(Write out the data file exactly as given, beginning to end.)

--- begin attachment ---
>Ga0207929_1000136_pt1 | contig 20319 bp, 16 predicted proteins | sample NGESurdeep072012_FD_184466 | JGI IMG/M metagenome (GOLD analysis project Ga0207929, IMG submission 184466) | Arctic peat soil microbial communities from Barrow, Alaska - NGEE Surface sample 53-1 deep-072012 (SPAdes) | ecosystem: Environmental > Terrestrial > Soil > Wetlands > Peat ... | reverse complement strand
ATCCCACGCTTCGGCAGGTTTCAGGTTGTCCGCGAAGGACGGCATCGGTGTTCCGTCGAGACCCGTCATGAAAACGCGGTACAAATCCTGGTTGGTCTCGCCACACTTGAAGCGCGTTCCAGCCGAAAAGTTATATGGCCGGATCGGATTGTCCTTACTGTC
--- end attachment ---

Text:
>Ga0207929_1000136_pt1 | contig 20319 bp, 16 predicted proteins | sample NGESurdeep072012_FD_184466 | JGI IMG/M metagenome (GOLD analysis project Ga0207929, IMG submission 184466) | Arctic peat soil microbial communities from Barrow, Alaska - NGEE Surface sample 53-1 deep-072012 (SPAdes) | ecosystem: Environmental > Terrestrial > Soil > Wetlands > Peat ... | reverse complement strand
ATCCCACGCTTCGGCAGGTTTCAGGTTGTCCGCGAAGGACGGCATCGGTGTTCCGTCGAGACCCGTCATGAAAACGCGGTACAAATCCTGGTTGGTCTCGCCACACTTGAAGCGCGTTCCAGCCGAAAAGTTATATGGCCGGATCGGATTGTCCTTACTGTC